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Sephardic Institute and Sephardic Synagogue: 50 Years Young



Last Thursday, the end of celebrating Israel’s 70th year of independence, marked the beginning of celebrating Sephardic’s 50 years of operation. Shaare Zion’s Social Hall was filled with over 750 participants, including over 20 rabbis, who came to honor, celebrate and reflect upon a milestone for this accomplished community institution. The room, regularly used for celebrating a newlywed couple’s prospective long years of marriage, was tonight decorated for a retrospective of achievement.

The plan for the next 50 years was already stated at the beginning of the evening by President Abe Mamiye and Rabbi Dr. Richard Hidary. They announced several exciting new programs; The early childhood program will be expanded to include a nursery age program. Along with the current Youth Minyan will be named in memory of a great community leader, Mickey Kairey and his wife Pat. There will also be a new fellowship learning program, gathering together young community leaders for learning during the week. Sephardic at 50 is still going strong with innovative and exciting programs. Sephardic is 50 years young.

In the keynote address, Rabbi Ricky quoted Rabbi Salman Sassoon’s articulation of Israel’s mission:

the immediate task in our generation is to redeem the State of Israel spiritually by bringing the laws of our country more and more into accordance with the laws of the Torah and its spirit.

Such growth…must not be stopped now. Now that we have our Holy Land back, how can such a vital concern of our religion be handed over in its entirety to the secular powers, and to short-term interests? A truncated Judaism that has abandoned the Torah’s great social ideas will result in a mere caricature of what Judaism really stands for and a mere shadow of its authentic essence.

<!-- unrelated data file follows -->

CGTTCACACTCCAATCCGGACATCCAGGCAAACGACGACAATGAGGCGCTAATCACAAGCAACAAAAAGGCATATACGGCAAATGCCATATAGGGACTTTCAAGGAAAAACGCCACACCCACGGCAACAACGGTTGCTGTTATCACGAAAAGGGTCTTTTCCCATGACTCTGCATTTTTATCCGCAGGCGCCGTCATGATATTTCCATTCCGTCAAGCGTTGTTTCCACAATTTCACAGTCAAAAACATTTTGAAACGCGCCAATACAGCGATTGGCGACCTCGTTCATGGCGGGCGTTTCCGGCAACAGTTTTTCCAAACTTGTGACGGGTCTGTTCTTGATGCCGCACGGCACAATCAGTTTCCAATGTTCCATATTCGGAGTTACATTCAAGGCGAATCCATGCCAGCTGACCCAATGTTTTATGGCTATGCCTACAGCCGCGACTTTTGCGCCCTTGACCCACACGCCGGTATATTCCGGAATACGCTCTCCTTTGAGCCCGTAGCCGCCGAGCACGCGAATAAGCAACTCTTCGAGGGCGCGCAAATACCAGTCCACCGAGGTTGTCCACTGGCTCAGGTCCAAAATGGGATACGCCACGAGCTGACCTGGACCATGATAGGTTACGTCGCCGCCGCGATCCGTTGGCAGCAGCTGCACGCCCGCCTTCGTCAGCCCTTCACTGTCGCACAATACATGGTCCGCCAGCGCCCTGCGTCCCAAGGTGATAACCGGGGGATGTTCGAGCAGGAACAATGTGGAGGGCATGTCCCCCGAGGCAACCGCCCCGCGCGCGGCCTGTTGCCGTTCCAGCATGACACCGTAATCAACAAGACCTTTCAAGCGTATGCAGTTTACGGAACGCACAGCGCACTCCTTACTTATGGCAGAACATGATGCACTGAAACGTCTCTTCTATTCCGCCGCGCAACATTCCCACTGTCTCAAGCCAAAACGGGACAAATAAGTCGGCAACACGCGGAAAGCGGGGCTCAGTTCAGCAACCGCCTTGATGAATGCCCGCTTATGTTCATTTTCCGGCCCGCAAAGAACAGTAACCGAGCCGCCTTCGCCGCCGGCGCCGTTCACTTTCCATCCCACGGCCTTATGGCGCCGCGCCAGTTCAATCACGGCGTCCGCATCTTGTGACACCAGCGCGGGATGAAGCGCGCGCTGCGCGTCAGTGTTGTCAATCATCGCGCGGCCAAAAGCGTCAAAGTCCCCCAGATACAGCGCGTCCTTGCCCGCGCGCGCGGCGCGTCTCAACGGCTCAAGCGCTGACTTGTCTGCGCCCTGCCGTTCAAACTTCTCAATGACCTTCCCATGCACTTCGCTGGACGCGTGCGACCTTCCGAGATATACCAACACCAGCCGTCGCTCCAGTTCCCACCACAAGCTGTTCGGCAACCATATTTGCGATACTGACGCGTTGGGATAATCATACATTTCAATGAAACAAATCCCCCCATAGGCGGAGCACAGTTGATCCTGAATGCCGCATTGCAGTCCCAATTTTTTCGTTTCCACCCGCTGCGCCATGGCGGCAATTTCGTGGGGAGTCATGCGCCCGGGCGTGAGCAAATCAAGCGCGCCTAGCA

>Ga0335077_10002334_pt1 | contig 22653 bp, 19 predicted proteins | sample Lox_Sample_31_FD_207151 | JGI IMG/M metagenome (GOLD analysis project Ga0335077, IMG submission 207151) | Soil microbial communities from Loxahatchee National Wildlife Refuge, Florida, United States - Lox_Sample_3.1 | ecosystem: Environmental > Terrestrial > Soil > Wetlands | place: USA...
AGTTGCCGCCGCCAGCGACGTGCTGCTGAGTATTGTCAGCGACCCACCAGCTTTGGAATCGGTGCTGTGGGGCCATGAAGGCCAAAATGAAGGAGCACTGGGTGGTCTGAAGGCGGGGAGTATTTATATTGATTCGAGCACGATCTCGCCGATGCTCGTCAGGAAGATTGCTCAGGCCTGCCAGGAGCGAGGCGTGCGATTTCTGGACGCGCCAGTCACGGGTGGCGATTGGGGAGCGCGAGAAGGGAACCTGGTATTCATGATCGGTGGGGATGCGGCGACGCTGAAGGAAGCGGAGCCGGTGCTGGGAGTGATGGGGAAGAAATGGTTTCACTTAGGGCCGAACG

Rabbi Ricky emphasized the unique Sepharadi approach to Torah, which appreciates and incorporates advances in science and the humanities in a Torah approach steeped in the tradition from the Tanakh and Talmud until today.

The Hakhamim of Sefarad have always taught that there are essential truths and great benefits in our appreciating the ever-growing fields of science, technology, and the humanities. Haqadosh Barukh Hu reveals Himself both through creation and through revelation. However, it takes great wisdom and insight to be able to bring these sources of knowledge together, so they mutually enhance our moral, religious, communal and family values.

The evening honored Sephardic’s achievements that affected the Syrian community and the people who brought these dreams to successful fruition, despite opposition at every step. Most notable being Sephardic Synagogue, Sephardic High School, The Community Mikveh and Erub. The range of honorees extended from founding members such as Mickey Abraham, Joe Bijou, Murray Dweck and David Hidary to younger very actively involved members such as Isaac and Carol Chera, who spearheaded the Community Mikveh renovation.